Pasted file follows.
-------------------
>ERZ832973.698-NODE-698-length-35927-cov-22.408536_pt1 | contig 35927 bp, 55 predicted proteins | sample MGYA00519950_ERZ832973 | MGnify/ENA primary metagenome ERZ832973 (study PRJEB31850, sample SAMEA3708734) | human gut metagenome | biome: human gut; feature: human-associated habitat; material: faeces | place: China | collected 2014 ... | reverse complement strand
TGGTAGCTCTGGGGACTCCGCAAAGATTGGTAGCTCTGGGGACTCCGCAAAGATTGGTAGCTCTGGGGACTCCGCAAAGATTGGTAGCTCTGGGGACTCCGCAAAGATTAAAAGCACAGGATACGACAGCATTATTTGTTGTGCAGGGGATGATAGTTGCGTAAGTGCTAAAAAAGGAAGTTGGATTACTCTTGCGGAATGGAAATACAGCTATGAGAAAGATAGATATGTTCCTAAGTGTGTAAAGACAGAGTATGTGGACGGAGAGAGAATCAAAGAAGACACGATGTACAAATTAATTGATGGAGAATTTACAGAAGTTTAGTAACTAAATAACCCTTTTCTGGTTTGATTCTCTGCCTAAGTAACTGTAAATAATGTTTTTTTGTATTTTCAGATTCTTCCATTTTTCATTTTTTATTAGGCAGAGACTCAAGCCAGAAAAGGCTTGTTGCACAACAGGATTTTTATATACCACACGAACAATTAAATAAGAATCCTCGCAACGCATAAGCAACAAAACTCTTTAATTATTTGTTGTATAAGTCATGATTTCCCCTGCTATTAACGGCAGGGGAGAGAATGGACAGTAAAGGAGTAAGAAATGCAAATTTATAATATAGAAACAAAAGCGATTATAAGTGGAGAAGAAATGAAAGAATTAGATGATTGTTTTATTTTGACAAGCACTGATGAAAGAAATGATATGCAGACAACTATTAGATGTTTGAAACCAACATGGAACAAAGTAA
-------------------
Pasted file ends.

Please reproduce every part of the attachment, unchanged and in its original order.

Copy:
>ERZ832973.698-NODE-698-length-35927-cov-22.408536_pt1 | contig 35927 bp, 55 predicted proteins | sample MGYA00519950_ERZ832973 | MGnify/ENA primary metagenome ERZ832973 (study PRJEB31850, sample SAMEA3708734) | human gut metagenome | biome: human gut; feature: human-associated habitat; material: faeces | place: China | collected 2014 ... | reverse complement strand
TGGTAGCTCTGGGGACTCCGCAAAGATTGGTAGCTCTGGGGACTCCGCAAAGATTGGTAGCTCTGGGGACTCCGCAAAGATTGGTAGCTCTGGGGACTCCGCAAAGATTAAAAGCACAGGATACGACAGCATTATTTGTTGTGCAGGGGATGATAGTTGCGTAAGTGCTAAAAAAGGAAGTTGGATTACTCTTGCGGAATGGAAATACAGCTATGAGAAAGATAGATATGTTCCTAAGTGTGTAAAGACAGAGTATGTGGACGGAGAGAGAATCAAAGAAGACACGATGTACAAATTAATTGATGGAGAATTTACAGAAGTTTAGTAACTAAATAACCCTTTTCTGGTTTGATTCTCTGCCTAAGTAACTGTAAATAATGTTTTTTTGTATTTTCAGATTCTTCCATTTTTCATTTTTTATTAGGCAGAGACTCAAGCCAGAAAAGGCTTGTTGCACAACAGGATTTTTATATACCACACGAACAATTAAATAAGAATCCTCGCAACGCATAAGCAACAAAACTCTTTAATTATTTGTTGTATAAGTCATGATTTCCCCTGCTATTAACGGCAGGGGAGAGAATGGACAGTAAAGGAGTAAGAAATGCAAATTTATAATATAGAAACAAAAGCGATTATAAGTGGAGAAGAAATGAAAGAATTAGATGATTGTTTTATTTTGACAAGCACTGATGAAAGAAATGATATGCAGACAACTATTAGATGTTTGAAACCAACATGGAACAAAGTAA